So Long, Greyhound Bus Terminal. Hello, Neighborhood Development.
The Greyhound Bus Terminal is no more. And no one's shedding any tears over it.
The First Street NE site, as the Post describes, has been home to shootings, fights, and plenty of loitering. It's also an eyesore in a neighborhood that's got its fair share of transit-related eyesores.
The development of NoMa is moving swiftly along, but it's hindered by impediments from a bygone transit era. The Greyhound terminal has long been inconvenient to get to; now it's moving into Union Station, alongside Bolt and Mega and its other brethren. The old terminal is set to be demolished and converted to offices, apartments, and retail.
And Union Station itself is set for a massive overhaul. The project has its skeptics—and its financing and bureaucratic challenges—but it also has huge upsides. From a station perspective, you get wider platforms, underground concourses, more exits and access to the north, and a revamp of the awful Metro station. But from a community perspective, the most important change is covering the huge tangle of tracks extending northeast from the station and creating easier and more pleasant passage between what are now two segregated neighborhoods: the NoMa/Mount Vernon/Chinatown area west of the station and the H Street NE corridor to the east.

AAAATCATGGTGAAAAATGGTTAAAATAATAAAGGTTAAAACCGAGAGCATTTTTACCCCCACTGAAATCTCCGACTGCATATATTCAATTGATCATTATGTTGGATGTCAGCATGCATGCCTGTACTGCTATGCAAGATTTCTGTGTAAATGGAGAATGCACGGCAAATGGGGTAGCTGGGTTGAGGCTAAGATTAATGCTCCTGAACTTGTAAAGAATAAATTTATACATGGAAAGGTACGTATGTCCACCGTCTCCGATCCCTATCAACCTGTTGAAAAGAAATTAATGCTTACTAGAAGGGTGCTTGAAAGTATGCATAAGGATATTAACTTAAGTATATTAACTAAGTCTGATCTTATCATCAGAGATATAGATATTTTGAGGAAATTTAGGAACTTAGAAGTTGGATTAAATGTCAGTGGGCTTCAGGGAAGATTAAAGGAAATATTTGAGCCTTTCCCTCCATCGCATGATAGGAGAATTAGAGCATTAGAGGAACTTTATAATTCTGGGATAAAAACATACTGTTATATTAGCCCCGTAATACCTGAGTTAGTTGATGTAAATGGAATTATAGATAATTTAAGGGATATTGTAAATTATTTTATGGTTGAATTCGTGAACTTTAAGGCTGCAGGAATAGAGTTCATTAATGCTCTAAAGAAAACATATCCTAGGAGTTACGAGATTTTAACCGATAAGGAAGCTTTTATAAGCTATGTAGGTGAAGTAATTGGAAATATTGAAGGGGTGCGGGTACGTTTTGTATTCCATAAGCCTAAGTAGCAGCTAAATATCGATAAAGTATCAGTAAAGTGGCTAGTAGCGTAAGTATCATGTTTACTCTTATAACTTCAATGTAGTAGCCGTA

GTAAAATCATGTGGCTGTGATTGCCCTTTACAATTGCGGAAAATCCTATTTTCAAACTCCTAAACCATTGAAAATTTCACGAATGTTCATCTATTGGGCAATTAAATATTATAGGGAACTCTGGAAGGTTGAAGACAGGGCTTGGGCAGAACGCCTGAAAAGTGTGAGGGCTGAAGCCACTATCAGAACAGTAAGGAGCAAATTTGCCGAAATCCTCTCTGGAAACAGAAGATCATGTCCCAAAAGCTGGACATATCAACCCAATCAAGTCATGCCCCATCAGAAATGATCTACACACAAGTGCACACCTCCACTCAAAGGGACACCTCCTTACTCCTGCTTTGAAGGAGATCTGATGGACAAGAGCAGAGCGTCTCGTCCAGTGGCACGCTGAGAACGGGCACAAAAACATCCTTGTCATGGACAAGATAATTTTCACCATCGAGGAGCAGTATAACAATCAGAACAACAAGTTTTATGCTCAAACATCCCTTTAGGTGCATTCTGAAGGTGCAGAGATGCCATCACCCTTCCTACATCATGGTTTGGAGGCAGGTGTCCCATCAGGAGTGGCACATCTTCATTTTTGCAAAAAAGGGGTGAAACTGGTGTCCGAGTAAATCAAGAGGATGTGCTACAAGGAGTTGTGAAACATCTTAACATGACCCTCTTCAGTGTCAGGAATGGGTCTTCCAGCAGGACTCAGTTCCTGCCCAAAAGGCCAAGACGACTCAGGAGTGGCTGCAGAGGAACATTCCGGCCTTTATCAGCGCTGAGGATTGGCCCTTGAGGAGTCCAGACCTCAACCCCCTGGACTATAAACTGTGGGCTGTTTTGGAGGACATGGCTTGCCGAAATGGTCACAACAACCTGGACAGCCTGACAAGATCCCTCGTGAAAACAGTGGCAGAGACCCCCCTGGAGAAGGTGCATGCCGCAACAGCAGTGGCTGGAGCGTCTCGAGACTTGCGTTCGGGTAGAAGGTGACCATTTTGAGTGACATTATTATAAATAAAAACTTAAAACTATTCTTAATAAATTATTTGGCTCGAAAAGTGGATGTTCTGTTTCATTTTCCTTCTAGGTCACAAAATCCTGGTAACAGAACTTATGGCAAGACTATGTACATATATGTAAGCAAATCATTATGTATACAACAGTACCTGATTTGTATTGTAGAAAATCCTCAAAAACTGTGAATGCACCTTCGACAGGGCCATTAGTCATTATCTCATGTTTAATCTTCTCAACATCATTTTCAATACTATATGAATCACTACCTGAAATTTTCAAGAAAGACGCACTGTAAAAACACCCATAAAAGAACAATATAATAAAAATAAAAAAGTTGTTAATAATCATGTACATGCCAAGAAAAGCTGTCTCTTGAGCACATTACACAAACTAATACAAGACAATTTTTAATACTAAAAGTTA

We'll see if the $7 billion project gets carried out as intended, but if it does, then together with the redevelopment of the Greyhound Terminal, it ought to make Near Northeast a more pleasant place to live, work, and stroll through.
Photo courtesy of U.S. Department of Transportation